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Alabama Counties
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Alabama Counties

Alabama currently has sixty-seven counties. The oldest county, Washington, was created on June 4, 1800, when what is now Alabama was then part of the Mississippi Territory. The newest county is Houston, created on February 9, 1903.

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Blount County, Alabama History

Blount County Education, Geography, and HistoryBlount County, Alabama Courthouse

Blount County is a county located in the state of Alabama. Based on the 2010 census, the population was 57,322. Blount County was created on Feb. 6, 1818 by the Alabama Territorial legislature, from Montgomery County and land ceded to the Federal government by the Creek Nation on Aug. 9, 1814. This  county was named in honor of Governor Willie G. Blount of Tennessee, who  assistanced settlers in Alabama during the Creek War of 1813-14. The county seat is Oneonta.

Etymology - Origin of Blount County Name

Blount county is named for Governor Willie G. Blount of Tennessee, who provided assistance to settlers in Alabama during the Creek War of 1813-14

Demographics:

County QuickFacts: Census Bureau Quick Facts

Blount County History

Blount County, Alabama

Formed by the Alabama Territorial legislature on Feb. 6 in 1818, from land ceded to the Federal government by the Creek Nation on 1814 of Aug. 9. It was named for Gov. Willie G. Blount of Tennessee, who provided assistance to settlers in Alabama during the Creek War of 1813-14. It lies in the northeastern section of the state, generally known as the mineral region.

Blount County is surrounded by Cullman, Marshall, Etowah, Jefferson, and Walker Counties. The county is drained by the Locust and Mulberry Forks of the Black Warrior River. Blount County contains 643 square miles. The Warrior coal field is located in Blount County. From 1818 to 1889, Blountsville served as the county seat. An election that year resulted in its transfer to Oneonta. Other towns and communities include Bangor, Blount Springs, Liberty, and Cleveland.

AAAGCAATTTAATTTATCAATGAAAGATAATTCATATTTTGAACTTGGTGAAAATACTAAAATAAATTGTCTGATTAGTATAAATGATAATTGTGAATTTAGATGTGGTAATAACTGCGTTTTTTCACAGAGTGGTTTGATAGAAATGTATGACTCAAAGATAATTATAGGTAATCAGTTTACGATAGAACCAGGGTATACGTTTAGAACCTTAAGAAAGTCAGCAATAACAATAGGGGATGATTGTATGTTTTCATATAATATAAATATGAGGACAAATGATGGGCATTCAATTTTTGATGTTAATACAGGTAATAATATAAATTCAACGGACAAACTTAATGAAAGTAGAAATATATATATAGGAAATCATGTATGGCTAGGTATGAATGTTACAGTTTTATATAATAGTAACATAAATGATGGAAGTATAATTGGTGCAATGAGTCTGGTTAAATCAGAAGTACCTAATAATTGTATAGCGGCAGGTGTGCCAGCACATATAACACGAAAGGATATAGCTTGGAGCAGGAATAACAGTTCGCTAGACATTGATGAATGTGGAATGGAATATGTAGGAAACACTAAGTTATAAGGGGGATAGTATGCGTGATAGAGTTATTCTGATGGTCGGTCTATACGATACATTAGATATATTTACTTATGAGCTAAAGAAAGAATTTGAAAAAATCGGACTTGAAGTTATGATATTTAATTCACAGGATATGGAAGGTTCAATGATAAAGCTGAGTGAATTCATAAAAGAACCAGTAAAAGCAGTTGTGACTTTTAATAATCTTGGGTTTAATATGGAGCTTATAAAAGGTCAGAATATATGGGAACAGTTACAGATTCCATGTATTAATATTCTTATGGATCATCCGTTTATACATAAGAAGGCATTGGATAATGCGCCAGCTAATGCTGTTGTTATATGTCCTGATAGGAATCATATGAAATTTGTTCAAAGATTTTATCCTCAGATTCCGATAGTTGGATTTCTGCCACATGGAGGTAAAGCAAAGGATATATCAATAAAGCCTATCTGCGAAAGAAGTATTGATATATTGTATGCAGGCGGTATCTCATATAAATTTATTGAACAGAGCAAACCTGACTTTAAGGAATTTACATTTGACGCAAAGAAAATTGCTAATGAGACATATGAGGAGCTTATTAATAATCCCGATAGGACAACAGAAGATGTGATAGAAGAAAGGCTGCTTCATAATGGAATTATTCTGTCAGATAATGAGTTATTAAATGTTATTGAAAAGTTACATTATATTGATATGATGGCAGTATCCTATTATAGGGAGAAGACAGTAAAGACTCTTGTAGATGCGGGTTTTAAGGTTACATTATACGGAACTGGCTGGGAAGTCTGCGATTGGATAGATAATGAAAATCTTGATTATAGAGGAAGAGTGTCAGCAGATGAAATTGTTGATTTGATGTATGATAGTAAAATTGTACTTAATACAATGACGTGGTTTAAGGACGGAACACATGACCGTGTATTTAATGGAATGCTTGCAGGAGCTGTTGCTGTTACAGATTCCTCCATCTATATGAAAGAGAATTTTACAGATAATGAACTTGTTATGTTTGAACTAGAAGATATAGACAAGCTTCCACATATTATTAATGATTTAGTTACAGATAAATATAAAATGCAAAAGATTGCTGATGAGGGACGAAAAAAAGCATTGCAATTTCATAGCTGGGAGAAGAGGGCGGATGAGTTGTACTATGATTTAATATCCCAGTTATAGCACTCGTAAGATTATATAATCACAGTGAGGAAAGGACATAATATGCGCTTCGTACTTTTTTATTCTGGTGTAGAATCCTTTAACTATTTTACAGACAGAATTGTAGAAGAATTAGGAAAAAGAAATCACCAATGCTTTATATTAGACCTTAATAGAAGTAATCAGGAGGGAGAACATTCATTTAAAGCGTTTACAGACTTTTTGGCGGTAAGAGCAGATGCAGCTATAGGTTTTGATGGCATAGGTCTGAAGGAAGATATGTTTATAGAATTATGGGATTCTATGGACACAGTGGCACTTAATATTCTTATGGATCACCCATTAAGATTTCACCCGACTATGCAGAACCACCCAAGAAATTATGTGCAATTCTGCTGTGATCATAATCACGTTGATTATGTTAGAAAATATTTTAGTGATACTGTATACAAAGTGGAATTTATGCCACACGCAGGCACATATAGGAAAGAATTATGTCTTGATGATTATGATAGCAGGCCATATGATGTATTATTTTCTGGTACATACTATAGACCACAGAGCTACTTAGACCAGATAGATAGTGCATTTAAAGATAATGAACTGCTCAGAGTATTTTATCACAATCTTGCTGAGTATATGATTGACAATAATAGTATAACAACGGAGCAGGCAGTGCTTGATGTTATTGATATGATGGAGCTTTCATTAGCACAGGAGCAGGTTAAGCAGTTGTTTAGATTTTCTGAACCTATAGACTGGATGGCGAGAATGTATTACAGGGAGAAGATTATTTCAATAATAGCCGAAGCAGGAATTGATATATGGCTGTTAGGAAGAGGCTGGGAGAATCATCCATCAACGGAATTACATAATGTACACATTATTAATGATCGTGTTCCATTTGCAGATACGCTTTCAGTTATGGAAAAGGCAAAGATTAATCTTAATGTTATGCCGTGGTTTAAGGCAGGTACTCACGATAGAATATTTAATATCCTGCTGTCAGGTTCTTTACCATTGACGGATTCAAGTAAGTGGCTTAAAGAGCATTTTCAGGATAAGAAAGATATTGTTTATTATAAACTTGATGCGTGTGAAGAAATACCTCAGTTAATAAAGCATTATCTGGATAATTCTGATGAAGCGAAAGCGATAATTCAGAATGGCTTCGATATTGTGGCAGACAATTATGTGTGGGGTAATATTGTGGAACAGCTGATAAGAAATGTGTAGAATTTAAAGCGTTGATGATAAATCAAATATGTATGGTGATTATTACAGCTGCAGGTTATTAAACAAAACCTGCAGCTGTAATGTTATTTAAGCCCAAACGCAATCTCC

Blount County is a dry county, with the exception of Oneonta, which allows for the sale of alcohol since 2013. In the November 6, 2012 elections, a countywide ballot initiative to allow alcohol sales was narrowly defeated.

Blount County has been dubbed the "Covered Bridge Capital of Alabama" since it has more historic covered bridges standing within a single county than any other in the state - with earlier covered bridges known of. This county celebrates the Covered Bridge Festival every autumn in Oneonta to commemorate its three remaining covered bridges.

Geography: Land and Water

As reported by the Census Bureau, Blount county has a total area of 651 square miles (1,690 km2), of which 645 square miles (1,670 km2) is land and 5.9 square miles (15 km2) (0.9%) is water.

The Mulberry Fork and Locust Fork, two major tributaries of the Black Warrior River, run along the western border and the center of the county. Part of Sand Mountain and Ebell Mountain lie in the northeastern area of the Blount county.

Neighboring Counties

Bordering counties are as follows:

  • Northeast: Marshall County
  • East: Etowah County
  • Southeast: St. Clair County
  • Southwest: Jefferson County; Walker County
  • Northwest: Cullman County

Places of interest

Blount County is home to an abundance of outdoor activities, such as Rickwood Caverns State Park and the Locust Fork of the Black Warrior River that are used by canoeists and kayakers. The county is also home to the picturesque covered bridges mentioned above: the Swann Covered Bridge, the Horton Mill Covered Bridge, and the Easley Covered Bridge. As of summer 2009, all three bridges were closed due to safety concerns at the recommendation of the Alabama Department of Transportation. Restorations were completed from 2011 through 2013 and they are once again open.

Education

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